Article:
Jonah Goldberg

While Obama's invocation of Reagan worked on a lot of liberal pundits, it was a clunker with conservatives. Of course, it's doubtful Obama thought it would actually persuade the GOP. After all, that 1982 deal which raised taxes was one of Reagan's greatest regrets. The Democrats promised to cut $3 in spending for every $1 in tax increases. They lied, a fact Reagan resented until he died.

And that raises an important point for Republicans and Democrats alike. I don't want to say, "Who cares what Reagan would have done?" It's certainly an interesting question. But the answer in most cases is, "We have no idea." Events today are different than they were in the 1980s. The notion that we can know what Reagan's position would be today is to assume that his views wouldn't adapt to new circumstances. The Republican Party is full of veteran Reaganauts from back then. Their thinking has changed. Reagan's probably would have too, and in the same direction.

Indeed, one of the reasons the Tea Parties are so "outrageously" intransigent and uncompromising is that they've seen what compromise has gotten in the past. In other words, they've learned the lessons of history. It's an insult to Reagan's memory to suggest that he wouldn't have as well. My own view is that Reagan would look at the doubling of the size of the federal government in the last 10 years and become awfully "stubborn" about reducing spending.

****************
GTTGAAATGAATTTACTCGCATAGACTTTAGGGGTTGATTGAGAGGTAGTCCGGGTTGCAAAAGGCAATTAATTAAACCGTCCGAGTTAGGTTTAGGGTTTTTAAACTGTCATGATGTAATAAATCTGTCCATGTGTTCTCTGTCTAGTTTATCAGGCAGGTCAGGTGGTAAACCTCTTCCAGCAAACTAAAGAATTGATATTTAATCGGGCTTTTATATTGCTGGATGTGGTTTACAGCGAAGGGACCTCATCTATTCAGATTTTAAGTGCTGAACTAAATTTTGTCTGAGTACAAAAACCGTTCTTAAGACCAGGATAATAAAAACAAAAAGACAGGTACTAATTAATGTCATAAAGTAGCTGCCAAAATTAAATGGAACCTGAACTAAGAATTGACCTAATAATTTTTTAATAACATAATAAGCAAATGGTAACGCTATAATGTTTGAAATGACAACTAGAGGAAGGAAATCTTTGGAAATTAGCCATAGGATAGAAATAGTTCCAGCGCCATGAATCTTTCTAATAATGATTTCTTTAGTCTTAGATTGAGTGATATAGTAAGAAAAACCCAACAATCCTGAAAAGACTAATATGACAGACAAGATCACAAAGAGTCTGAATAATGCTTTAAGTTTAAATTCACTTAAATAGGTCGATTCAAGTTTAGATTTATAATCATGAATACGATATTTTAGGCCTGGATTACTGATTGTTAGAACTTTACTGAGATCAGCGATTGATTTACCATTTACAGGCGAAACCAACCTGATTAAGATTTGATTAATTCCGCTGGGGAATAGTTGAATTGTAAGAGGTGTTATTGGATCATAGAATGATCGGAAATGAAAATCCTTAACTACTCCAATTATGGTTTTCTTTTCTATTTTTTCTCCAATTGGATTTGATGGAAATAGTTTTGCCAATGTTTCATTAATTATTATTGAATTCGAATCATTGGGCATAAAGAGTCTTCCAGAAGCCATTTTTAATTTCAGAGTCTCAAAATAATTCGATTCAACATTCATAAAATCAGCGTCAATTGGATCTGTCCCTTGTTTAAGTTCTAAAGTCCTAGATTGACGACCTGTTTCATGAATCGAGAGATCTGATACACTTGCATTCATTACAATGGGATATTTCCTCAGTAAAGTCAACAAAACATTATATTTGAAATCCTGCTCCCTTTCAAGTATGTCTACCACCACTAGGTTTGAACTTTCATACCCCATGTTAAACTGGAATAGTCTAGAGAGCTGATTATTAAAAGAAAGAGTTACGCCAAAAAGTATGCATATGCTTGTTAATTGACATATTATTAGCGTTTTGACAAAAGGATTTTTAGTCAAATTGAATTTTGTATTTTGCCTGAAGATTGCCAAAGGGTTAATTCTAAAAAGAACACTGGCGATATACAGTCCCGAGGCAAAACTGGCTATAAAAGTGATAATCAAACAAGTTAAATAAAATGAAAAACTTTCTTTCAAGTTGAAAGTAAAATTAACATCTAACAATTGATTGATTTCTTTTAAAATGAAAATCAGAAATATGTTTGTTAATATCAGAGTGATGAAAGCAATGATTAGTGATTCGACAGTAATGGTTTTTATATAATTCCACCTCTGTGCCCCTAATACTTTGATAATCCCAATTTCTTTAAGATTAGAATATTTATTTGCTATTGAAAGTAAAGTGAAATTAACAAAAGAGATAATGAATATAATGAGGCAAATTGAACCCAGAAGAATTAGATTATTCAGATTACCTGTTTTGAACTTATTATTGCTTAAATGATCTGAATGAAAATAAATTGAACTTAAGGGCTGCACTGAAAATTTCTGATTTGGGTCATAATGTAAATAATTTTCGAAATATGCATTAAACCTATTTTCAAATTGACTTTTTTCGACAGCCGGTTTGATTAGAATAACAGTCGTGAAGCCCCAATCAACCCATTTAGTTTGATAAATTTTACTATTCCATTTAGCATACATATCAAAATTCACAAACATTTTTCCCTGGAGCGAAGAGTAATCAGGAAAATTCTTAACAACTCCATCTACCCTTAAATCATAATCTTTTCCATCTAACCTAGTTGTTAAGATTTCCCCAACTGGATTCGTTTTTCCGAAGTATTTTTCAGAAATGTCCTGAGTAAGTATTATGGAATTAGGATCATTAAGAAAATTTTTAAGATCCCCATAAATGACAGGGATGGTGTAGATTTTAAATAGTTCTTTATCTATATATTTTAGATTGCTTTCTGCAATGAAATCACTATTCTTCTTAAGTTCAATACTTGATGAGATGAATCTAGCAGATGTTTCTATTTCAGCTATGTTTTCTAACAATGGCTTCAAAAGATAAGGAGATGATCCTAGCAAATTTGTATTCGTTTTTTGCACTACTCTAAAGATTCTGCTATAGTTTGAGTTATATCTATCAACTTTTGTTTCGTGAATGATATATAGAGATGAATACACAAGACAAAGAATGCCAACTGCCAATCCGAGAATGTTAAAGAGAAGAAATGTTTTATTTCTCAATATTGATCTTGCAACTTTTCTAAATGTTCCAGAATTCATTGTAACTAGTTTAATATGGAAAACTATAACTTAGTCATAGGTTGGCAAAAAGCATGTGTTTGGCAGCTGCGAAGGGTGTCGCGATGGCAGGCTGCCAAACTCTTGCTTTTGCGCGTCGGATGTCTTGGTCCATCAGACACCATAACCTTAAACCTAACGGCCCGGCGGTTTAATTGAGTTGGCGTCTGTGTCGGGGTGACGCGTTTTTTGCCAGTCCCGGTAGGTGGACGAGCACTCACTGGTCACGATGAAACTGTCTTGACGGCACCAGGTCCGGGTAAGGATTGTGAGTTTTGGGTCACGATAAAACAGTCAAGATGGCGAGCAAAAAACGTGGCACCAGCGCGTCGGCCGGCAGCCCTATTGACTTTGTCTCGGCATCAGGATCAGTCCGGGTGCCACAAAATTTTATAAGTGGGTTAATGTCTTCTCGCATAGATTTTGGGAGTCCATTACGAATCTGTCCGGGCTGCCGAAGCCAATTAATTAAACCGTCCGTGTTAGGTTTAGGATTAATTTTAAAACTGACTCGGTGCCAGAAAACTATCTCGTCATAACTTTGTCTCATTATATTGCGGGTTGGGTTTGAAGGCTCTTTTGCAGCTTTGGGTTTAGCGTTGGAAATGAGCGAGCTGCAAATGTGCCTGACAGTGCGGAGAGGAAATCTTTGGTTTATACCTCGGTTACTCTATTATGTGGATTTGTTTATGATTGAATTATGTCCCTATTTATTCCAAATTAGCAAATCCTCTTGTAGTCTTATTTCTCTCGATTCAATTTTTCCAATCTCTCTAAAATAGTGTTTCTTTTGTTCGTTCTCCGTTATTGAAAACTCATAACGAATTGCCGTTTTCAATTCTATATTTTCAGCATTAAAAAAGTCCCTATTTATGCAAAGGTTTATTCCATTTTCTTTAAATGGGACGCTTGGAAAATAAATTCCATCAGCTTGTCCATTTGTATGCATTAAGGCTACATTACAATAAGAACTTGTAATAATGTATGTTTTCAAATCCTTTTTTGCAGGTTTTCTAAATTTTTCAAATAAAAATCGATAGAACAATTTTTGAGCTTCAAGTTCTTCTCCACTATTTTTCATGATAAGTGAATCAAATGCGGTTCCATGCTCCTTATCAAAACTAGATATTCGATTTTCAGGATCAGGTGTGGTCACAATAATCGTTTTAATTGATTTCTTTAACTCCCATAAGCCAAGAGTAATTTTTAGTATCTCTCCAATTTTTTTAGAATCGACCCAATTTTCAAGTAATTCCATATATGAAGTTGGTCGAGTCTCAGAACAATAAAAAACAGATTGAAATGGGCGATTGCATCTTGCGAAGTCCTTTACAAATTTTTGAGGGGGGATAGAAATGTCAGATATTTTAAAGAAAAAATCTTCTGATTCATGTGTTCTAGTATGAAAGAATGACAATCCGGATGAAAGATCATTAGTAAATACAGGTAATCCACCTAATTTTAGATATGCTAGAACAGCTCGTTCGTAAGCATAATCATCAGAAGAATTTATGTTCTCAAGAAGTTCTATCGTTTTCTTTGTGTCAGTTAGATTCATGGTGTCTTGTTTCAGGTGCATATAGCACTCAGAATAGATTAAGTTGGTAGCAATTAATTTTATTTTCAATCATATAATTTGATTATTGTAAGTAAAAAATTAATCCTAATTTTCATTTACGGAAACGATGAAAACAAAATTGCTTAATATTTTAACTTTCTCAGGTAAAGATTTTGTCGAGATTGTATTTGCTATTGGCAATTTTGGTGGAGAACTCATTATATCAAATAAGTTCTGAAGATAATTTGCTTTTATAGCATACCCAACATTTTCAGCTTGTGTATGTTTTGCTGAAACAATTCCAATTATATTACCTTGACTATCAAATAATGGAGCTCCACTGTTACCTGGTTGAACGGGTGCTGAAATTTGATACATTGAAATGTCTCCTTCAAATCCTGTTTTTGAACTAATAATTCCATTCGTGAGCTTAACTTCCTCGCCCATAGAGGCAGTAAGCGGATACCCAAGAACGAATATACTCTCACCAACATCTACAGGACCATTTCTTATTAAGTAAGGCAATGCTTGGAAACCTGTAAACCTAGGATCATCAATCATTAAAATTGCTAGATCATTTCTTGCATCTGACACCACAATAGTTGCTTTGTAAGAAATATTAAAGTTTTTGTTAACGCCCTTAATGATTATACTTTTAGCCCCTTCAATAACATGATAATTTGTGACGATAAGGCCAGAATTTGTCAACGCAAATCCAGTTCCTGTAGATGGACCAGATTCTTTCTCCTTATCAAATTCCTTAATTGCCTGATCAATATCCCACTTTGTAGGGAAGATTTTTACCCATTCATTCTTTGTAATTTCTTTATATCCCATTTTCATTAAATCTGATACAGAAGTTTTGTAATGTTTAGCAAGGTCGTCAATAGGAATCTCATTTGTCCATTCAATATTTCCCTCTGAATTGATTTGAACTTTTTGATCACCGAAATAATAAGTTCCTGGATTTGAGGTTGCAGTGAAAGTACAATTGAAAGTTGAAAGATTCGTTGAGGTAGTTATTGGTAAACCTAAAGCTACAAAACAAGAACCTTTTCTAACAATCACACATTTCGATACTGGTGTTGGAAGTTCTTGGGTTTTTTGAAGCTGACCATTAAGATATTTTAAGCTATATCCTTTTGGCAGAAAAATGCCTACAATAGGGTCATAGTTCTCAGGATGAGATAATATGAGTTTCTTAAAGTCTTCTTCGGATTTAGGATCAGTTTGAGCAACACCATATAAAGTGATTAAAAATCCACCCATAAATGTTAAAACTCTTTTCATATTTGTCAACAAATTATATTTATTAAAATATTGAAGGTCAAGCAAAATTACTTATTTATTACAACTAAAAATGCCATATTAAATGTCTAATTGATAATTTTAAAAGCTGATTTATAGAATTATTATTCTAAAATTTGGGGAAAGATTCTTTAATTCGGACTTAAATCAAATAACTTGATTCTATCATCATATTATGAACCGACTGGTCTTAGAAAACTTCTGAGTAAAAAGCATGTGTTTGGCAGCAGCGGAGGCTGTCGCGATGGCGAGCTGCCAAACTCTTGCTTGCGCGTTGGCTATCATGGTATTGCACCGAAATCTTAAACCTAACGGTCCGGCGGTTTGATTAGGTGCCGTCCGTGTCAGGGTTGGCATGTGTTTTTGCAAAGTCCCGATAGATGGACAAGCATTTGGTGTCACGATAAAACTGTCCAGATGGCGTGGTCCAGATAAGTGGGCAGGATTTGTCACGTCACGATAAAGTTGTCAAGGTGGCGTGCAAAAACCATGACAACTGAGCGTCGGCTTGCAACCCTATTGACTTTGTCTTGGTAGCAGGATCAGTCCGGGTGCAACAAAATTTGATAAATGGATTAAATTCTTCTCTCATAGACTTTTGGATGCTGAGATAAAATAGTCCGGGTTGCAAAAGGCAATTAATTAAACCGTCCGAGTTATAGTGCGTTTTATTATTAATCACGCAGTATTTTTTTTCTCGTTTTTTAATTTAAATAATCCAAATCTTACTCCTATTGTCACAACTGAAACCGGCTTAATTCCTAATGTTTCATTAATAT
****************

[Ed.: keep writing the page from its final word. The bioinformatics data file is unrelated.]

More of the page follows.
Regardless, the irony of all this is the fact that the GOP presidential contenders aren't playing the "I'm Reagan" game all that much anymore. The issues are clear enough, the candidates are confident enough, and the primary voters are energized enough that there's not much to be gained with gassy nostalgia.

They still say nice things about Reagan, of course. But they understand -- finally -- that asking "What would Reagan Do?" doesn't get you all that far. Whereas once it was a provocative thing to call yourself a "Reagan Republican," it's not anymore because Reagan's become so popular and the times have changed so much. Rather, everyone cherry-picks what they like about the guy and claims him as an ally. Even Barack Obama.

Jonah Goldberg

Jonah Goldberg is editor-at-large of National Review Online,and the author of the book The Tyranny of Clichés. You can reach him via Twitter @JonahNRO.
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